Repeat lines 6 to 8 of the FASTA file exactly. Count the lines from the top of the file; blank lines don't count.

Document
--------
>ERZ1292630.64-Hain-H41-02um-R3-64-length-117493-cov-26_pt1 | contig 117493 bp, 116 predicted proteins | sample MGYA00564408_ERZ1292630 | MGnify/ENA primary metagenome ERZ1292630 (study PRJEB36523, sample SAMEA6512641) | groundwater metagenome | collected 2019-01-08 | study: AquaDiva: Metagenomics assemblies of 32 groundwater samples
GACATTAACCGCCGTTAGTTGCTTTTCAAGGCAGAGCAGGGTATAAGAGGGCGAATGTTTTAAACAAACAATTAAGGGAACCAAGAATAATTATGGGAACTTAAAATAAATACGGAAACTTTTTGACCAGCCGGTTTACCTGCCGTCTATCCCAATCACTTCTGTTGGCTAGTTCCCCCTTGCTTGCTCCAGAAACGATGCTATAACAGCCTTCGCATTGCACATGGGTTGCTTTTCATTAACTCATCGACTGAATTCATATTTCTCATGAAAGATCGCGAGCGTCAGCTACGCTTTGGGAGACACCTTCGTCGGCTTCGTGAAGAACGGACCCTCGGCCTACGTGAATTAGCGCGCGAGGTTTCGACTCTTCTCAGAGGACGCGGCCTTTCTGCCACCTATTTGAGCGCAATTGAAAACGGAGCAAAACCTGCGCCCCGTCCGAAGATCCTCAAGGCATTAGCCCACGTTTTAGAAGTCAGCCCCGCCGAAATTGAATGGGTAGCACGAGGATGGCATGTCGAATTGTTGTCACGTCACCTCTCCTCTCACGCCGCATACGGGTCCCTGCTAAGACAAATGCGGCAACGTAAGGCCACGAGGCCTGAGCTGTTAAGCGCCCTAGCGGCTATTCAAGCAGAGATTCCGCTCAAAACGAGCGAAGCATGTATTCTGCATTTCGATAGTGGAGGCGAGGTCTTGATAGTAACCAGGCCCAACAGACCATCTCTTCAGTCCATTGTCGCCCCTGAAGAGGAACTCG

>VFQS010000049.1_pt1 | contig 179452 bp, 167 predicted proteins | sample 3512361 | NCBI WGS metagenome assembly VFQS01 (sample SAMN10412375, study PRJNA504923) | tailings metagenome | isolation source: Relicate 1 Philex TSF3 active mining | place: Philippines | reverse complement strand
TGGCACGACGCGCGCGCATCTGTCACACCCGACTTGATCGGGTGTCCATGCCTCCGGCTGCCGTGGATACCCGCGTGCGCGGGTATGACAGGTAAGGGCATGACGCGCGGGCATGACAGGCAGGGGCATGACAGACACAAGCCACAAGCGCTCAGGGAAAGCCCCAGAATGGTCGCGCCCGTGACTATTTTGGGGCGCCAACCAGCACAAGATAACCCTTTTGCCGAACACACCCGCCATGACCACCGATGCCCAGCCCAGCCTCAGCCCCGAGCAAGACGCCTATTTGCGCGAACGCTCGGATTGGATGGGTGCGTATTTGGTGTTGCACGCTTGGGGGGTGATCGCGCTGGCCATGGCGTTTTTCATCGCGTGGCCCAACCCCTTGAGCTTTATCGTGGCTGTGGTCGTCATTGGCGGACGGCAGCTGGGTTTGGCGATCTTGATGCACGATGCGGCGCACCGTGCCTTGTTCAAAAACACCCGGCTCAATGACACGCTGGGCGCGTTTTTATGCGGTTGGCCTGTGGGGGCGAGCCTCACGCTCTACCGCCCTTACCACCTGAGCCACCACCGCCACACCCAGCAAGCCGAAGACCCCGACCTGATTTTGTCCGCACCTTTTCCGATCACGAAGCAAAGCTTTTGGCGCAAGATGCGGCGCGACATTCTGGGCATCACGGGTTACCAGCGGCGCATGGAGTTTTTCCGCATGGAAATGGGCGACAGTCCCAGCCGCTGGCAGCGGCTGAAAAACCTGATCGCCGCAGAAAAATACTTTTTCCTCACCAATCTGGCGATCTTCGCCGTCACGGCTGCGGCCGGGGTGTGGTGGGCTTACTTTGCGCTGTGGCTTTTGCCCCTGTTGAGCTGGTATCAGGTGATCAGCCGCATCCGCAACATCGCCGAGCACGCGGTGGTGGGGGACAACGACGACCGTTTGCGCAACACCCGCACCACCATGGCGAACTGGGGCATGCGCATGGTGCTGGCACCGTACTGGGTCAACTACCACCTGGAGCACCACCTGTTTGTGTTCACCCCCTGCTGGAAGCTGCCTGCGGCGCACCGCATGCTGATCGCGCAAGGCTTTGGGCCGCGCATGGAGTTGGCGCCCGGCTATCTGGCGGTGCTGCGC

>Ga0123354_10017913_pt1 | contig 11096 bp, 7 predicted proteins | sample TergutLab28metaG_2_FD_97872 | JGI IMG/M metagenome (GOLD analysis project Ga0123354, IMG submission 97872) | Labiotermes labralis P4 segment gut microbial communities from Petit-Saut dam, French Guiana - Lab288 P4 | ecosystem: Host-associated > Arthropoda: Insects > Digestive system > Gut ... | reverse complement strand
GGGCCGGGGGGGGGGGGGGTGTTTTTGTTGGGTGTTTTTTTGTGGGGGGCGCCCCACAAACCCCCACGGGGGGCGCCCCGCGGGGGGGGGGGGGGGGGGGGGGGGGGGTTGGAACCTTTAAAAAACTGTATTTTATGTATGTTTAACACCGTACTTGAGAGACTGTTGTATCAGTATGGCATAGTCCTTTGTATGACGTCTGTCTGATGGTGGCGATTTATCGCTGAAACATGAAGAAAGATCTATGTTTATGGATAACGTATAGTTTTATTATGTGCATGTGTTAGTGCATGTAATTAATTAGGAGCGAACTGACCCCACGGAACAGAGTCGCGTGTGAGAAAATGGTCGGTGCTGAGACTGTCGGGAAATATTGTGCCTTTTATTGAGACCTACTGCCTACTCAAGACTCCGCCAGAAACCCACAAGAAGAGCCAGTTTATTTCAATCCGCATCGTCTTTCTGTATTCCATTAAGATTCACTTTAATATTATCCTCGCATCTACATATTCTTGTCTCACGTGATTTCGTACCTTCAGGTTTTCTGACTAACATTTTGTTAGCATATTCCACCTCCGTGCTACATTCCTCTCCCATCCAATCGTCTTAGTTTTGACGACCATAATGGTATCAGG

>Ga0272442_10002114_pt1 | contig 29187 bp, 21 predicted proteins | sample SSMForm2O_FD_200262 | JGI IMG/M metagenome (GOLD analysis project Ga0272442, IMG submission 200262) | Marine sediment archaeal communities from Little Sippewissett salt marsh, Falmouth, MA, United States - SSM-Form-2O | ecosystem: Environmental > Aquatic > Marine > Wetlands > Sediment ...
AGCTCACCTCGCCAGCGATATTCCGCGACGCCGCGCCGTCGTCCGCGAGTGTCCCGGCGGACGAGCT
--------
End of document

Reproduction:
GGGCCGGGGGGGGGGGGGGTGTTTTTGTTGGGTGTTTTTTTGTGGGGGGCGCCCCACAAACCCCCACGGGGGGCGCCCCGCGGGGGGGGGGGGGGGGGGGGGGGGGGGTTGGAACCTTTAAAAAACTGTATTTTATGTATGTTTAACACCGTACTTGAGAGACTGTTGTATCAGTATGGCATAGTCCTTTGTATGACGTCTGTCTGATGGTGGCGATTTATCGCTGAAACATGAAGAAAGATCTATGTTTATGGATAACGTATAGTTTTATTATGTGCATGTGTTAGTGCATGTAATTAATTAGGAGCGAACTGACCCCACGGAACAGAGTCGCGTGTGAGAAAATGGTCGGTGCTGAGACTGTCGGGAAATATTGTGCCTTTTATTGAGACCTACTGCCTACTCAAGACTCCGCCAGAAACCCACAAGAAGAGCCAGTTTATTTCAATCCGCATCGTCTTTCTGTATTCCATTAAGATTCACTTTAATATTATCCTCGCATCTACATATTCTTGTCTCACGTGATTTCGTACCTTCAGGTTTTCTGACTAACATTTTGTTAGCATATTCCACCTCCGTGCTACATTCCTCTCCCATCCAATCGTCTTAGTTTTGACGACCATAATGGTATCAGG

>Ga0272442_10002114_pt1 | contig 29187 bp, 21 predicted proteins | sample SSMForm2O_FD_200262 | JGI IMG/M metagenome (GOLD analysis project Ga0272442, IMG submission 200262) | Marine sediment archaeal communities from Little Sippewissett salt marsh, Falmouth, MA, United States - SSM-Form-2O | ecosystem: Environmental > Aquatic > Marine > Wetlands > Sediment ...
AGCTCACCTCGCCAGCGATATTCCGCGACGCCGCGCCGTCGTCCGCGAGTGTCCCGGCGGACGAGCT